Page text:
Just this past summer (that's Moriah's ear, by the way).

The camera has always been a friend to her, but she is even more beautiful in person.

Lisa makes the same choices, and the results are pretty special.

Wednesday, September 21, 2011

Christian Believer Week 1

I'm both leading and taking Christian Believer. I just completed my readings and reflections for Week 1, on Believing. I don't permit comments there, but I do provide links both to the scriptures I read each day as well as the extra-biblical sources.

Day 6 is unique, however, because the reflections are actually answers to questions posed in the Study Manual.

I would be interested in reactions, in a general sense. If you absolutely feel the need to claim I am some kind of crazy heretic, a loony who just doesn't understand Christianity, the Bible, doctrine, yadda-yadda, I guess I would prefer you keep that opinion to yourself, because, frankly, the folks who tend to say that kind of thing are those whose views just carry no weight with me.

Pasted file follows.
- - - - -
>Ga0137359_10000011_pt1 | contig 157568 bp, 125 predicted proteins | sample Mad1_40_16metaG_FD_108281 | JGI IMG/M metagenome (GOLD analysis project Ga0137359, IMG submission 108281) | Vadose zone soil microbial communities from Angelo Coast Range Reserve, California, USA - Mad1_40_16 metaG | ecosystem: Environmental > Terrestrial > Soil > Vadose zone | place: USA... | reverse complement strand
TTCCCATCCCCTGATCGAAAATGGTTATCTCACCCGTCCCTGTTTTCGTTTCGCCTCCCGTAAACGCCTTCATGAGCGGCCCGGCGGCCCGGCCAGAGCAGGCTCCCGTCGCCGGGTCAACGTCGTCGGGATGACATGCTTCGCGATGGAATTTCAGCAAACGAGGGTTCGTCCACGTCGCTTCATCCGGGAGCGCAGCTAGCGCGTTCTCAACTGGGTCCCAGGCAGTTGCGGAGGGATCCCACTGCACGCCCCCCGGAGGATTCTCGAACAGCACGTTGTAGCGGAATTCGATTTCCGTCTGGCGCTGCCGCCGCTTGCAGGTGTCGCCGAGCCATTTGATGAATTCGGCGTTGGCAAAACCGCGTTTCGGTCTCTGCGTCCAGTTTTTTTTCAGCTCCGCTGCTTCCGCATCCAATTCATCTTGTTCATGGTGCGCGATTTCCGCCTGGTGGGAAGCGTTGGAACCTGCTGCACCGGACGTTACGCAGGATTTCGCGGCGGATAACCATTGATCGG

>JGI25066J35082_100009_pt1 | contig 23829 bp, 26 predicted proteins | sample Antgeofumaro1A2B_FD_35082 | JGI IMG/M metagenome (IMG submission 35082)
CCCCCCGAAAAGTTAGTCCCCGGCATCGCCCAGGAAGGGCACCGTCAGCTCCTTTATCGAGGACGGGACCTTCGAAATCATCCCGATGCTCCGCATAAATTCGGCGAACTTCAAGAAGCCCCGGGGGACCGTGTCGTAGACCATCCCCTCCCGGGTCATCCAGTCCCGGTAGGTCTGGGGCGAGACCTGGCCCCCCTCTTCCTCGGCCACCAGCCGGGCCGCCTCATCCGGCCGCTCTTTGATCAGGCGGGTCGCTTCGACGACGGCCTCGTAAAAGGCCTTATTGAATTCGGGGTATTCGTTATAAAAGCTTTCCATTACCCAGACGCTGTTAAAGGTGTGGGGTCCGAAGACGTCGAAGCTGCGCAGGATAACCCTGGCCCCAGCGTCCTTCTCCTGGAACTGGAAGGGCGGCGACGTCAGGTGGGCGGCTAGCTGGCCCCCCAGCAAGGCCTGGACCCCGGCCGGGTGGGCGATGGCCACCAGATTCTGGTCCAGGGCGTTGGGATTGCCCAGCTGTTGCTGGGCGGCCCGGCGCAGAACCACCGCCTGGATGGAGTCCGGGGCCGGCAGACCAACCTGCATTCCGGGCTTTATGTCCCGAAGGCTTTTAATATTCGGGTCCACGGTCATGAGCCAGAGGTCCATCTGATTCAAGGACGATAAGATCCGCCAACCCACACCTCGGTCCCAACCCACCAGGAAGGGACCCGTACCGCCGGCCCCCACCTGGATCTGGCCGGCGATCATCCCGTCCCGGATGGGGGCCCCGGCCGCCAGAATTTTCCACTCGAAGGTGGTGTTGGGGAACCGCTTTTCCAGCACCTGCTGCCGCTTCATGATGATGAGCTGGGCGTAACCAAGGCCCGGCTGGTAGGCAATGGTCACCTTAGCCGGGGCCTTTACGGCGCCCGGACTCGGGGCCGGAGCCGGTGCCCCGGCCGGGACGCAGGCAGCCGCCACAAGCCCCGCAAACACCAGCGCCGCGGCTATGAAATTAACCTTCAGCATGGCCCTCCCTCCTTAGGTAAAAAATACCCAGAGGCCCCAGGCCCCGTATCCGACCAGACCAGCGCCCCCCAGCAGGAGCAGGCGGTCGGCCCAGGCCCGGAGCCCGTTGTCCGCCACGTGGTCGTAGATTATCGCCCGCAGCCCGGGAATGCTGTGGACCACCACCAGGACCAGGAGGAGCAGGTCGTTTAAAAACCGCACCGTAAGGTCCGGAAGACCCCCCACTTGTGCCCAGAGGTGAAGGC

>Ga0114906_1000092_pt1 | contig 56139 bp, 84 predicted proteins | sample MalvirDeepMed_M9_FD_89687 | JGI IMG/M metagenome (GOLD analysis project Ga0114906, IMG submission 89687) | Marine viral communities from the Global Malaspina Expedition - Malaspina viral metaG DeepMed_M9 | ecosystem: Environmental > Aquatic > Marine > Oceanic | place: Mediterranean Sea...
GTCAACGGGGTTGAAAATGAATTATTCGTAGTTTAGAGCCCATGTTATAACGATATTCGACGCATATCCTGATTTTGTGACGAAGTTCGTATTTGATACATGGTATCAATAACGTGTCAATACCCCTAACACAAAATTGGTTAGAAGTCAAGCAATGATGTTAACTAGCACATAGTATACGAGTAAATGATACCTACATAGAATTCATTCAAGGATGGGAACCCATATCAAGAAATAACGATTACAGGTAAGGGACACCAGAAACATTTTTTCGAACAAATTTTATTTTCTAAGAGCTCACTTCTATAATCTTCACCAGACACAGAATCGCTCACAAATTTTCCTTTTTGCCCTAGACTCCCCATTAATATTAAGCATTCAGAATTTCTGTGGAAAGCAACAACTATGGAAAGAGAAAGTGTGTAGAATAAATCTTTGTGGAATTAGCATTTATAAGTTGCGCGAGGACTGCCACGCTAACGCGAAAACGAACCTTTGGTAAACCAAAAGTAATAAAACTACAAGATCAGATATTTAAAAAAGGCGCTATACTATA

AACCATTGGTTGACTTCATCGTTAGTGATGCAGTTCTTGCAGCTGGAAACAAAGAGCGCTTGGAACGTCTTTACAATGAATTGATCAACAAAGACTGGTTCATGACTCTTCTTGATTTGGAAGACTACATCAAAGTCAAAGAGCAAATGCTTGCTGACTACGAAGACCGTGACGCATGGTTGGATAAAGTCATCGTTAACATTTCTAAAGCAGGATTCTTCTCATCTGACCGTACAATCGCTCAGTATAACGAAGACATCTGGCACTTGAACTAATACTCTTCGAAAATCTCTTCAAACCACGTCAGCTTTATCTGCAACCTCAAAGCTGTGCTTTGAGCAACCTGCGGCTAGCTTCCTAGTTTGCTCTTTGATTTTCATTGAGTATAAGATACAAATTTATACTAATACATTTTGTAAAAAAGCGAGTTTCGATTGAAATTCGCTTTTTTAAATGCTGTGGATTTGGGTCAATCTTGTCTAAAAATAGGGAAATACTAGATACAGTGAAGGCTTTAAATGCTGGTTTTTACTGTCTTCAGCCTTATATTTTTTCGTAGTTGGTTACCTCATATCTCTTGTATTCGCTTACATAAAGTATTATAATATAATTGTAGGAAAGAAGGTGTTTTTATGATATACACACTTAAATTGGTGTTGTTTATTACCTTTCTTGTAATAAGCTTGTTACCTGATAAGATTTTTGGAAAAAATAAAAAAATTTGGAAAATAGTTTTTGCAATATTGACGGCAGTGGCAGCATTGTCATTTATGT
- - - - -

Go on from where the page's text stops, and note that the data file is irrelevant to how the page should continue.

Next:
This is a thirty-week class, covering some pretty deep stuff - Christian doctrine, reading primary source material, reflecting on what it means "to believe" as in "to live" the faith. It's a long journey I am on, and while the members of the class will be sharing with me, any input that is honest and faithful is more than welcome.

30 Day Photo Challenge, Day 8

Bad habits? I think we can all agree that men are pigs.

We leave the toilet seat up.

We sit around, our hands firmly clenched on our nether regions, apparently terrified our balls may take a hike or something.

C'mon. Who hasn't spent a minute or two making sure one's nares are clear of obstructions? Since you can't pick your friend's nose . . .

If I could have taken a picture of farting, I probably would have. It's tasteless, but I think it has aesthetic and social value. . .

I think Lisa's choice isn't "bad" at all. He types defensively . . .

A Much Needed Musical Fix

On the mend from whatever-it-was that dragged me down . . .